5
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This question already has an answer here:

Goal:

Your goal is to print out numbers within a given range (Also including given values).

Input Format:

The input will look like: (int-int, int-int, ...)

... meaning the user can add as many int-int as they'd like.

Other Info:

  • You will only have to handle non-negative integer numbers.
  • The first integer in int-int will always be smaller, or the same, then the next integer in int-int
  • The input will always have at least two int-int
  • Each int-int will followed by a comma and a space, except for the last one.
  • This is meaning the shortest answer wins!

Examples / Test Cases:

  • Example 1:
  • Input: (10-13, 11-15, 0-3)
  • Output: 10 11 12 13 11 12 13 14 15 0 1 2 3

  • Example 2:

  • Input: (1-5, 1-15)
  • Output: 1 2 3 4 5 1 2 3 4 5 6 7 8 9 10 11 12 13 14 15

  • Example 3:

  • Input: (1-2, 1-3, 1-3, 1-2)
  • Output: 1 2 1 2 3 1 2 3 1 2

  • Example 4:

  • Input: (4-6, 0-1, 9-9)
  • Output: 4 5 6 0 1 9
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marked as duplicate by Peter Taylor code-golf Nov 25 '15 at 9:51

This question has been asked before and already has an answer. If those answers do not fully address your question, please ask a new question.

  • 1
    \$\begingroup\$ Will the input have all the ( and the , or can we take an array of n-n for the input? \$\endgroup\$ – Downgoat Nov 25 '15 at 6:33
  • \$\begingroup\$ @Downgoat It will have all the other (, , , ) too. \$\endgroup\$ – Alien G Nov 25 '15 at 6:34
  • 2
    \$\begingroup\$ Will the first integer always be less than the second or can it be reversed and still be valid? e.g. 11-10 would give 11 10 I'd recommend adding a test case for that and for when the integers are the same (e.g. 10-10 -- though I'd imagine this would give 10) \$\endgroup\$ – cole Nov 25 '15 at 6:43
  • \$\begingroup\$ @Cole Great question(s), yes the first integer will always be smaller and in the case of the numbers being the same it should just print that number (8-8 => 8). \$\endgroup\$ – Alien G Nov 25 '15 at 6:49
  • \$\begingroup\$ Unfortunate that this was closed. It isn't a complete duplicate, as the other one requires comma-separated output. I have a cute answer (valid?) in ngn/apl: Instead of a program/function to do the work, I redefine minus to give the desired output: -←{(⊃~⍨/⍳¨⍺,1+↑⍵),1↓⍵}. Now (10-13, 11-15, 0-3) evaluates to 10 11 12 13 11 12 13 14 15 0 1 2 3! \$\endgroup\$ – Adám Nov 25 '15 at 17:34

10 Answers 10

2
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CJam, 19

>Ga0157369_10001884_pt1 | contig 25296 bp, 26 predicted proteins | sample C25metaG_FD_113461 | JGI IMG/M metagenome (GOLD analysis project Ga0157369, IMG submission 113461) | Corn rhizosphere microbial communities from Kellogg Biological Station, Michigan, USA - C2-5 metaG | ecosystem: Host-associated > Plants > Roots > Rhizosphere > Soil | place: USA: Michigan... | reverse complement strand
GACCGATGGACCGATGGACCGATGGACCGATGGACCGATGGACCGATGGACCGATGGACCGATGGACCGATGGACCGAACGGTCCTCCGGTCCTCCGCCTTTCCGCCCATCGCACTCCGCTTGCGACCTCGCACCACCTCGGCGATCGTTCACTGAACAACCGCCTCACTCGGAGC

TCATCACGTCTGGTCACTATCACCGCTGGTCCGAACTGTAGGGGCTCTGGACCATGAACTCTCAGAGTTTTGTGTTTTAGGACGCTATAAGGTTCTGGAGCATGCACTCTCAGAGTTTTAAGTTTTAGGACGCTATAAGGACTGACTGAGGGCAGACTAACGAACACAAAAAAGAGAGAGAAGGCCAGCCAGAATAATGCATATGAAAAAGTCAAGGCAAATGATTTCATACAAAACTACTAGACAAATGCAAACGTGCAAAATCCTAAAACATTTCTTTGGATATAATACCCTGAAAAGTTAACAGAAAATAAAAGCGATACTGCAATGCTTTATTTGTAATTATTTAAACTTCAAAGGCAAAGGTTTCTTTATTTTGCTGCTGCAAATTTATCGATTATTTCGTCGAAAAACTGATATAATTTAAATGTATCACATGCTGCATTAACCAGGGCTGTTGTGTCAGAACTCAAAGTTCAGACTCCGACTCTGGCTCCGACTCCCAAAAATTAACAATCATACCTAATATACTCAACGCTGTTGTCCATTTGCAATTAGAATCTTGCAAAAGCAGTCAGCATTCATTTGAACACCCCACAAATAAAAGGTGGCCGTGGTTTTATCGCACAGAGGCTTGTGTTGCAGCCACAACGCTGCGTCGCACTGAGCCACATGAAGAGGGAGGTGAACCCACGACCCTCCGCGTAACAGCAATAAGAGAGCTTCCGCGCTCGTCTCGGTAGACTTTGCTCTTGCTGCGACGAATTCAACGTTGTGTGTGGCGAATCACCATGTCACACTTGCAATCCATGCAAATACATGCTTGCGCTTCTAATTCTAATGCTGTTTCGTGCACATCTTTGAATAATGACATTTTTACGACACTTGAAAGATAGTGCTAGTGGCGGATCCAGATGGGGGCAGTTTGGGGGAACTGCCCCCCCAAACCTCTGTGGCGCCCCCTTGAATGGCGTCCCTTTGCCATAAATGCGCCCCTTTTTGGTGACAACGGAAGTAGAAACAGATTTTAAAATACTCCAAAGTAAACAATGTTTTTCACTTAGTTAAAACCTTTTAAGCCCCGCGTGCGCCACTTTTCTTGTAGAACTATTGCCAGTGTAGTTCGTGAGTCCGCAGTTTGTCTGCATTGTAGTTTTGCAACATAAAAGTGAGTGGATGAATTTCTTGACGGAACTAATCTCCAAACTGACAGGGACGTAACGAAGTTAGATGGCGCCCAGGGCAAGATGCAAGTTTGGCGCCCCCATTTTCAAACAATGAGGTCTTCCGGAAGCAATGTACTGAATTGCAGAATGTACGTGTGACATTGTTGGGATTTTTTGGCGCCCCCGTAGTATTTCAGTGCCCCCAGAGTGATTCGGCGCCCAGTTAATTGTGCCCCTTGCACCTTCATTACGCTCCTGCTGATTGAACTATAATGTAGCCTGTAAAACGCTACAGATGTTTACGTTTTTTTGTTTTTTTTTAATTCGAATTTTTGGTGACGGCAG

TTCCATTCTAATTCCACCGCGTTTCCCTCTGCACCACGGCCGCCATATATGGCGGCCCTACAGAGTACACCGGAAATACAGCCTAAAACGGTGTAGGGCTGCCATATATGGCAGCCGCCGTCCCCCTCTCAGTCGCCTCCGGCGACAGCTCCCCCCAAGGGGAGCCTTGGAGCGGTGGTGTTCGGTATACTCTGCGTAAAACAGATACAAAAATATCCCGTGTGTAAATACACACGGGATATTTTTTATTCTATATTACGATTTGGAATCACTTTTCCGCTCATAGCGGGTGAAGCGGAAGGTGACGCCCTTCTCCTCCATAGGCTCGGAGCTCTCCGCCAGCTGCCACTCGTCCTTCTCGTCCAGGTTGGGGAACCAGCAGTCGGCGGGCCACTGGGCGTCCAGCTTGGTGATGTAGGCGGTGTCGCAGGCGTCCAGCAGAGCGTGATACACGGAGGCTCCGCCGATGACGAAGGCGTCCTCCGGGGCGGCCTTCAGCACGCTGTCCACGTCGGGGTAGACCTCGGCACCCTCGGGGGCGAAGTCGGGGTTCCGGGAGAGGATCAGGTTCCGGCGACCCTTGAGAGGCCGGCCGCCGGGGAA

qS/{'.,Ser~),>~}%S*

Martin Büttner killed 2 bytes again, thanks :)
Try it online

Explanation:

q       read input
S/      split by space
{…}%    transform each string (containing a pair of numbers and some other chars)
  '.,   enumerate all characters smaller than '.'
  Ser   replace them all with a space in the string
  ~     evaluate the resulting string, pushing the 2 numbers on the stack
         let's call them A and B
  ),    create an array [0 1 … B]
  >     slice it from A: [A … B]
  ~     dump it onto the stack
S*      join the resulting array with spaces
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3
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Minkolang 0.13, 12 bytes

nd1+?.n~Lr$N

Try it here.

Explanation

n      Take number from input (-1 if input is devoid of numbers)
d1+    Duplicate and add 1
?.     If this is 0, stop.
n~     Get number from input and negate it (because of the '-')
L      Pops b,a and pushes a,a+1,a+2,...,b-1,b
r      Reverses list
$N     Outputs whole stack as numbers
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2
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Julia, 75 bytes

s->print((j=join)(map(i->j(i," "),eval(parse(replace(s,"-",":"))))," "))

This is an anonymous function that accepts a string and prints to STDOUT. To call it, give it a name, e.g. f=s->....

Ungolfed:

function f(s::AbstractString)
    # Replace dashes with colons in the input
    c = replace(s, "-", ":")

    # Parse as a tuple of UnitRange objects
    r = eval(parse(c))

    # Join each range with spaces
    m = map(i -> join(i, " "), r)

    # Join into one string and print
    print(join(m, " "))
end
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2
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Python 3, 76 bytes

l=eval(input().replace(*'-,'))
while l:a,b,*l=l;print(*range(a,b+1),end=' ')

The input is evaluated as a tuple by replacing each - with ,

(10-13, 11-15, 0-3) --> (10,13, 11,15, 0,3)

Then, the first two elements of the list are repeatedly lopped off and the numbers between them are printed.

Saved 2 bytes thanks to xsot.

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  • \$\begingroup\$ '-',',' can be shortened to *'-,'. \$\endgroup\$ – xsot Nov 25 '15 at 8:19
  • \$\begingroup\$ @xsot Thanks. I wonder if there's something to be done with replace('-',',1+') to get the ranges right... \$\endgroup\$ – xnor Nov 25 '15 at 8:24
2
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Javascript (ES 2015), 86 83 bytes

f=r=>{z="";r.replace(/(?:(\d+).(\d+))/g,(m,n,x)=>{do{z+=n+" "}while(n++<x)});alert(z)}

Live Demo: http://codepen.io/anon/pen/BoeEGO?editors=001


Edit 1: saved 3 bytes changing the body of the inner function into for(;n<=x;)z+=n+++" " (and I feel good when the horizontal scrollbar of my snippet at last disappears :) )

f=r=>{z="";r.replace(/(?:(\d+).(\d+))/g,(m,n,x)=>{for(;n<=x;)z+=n+++" "});alert(z)}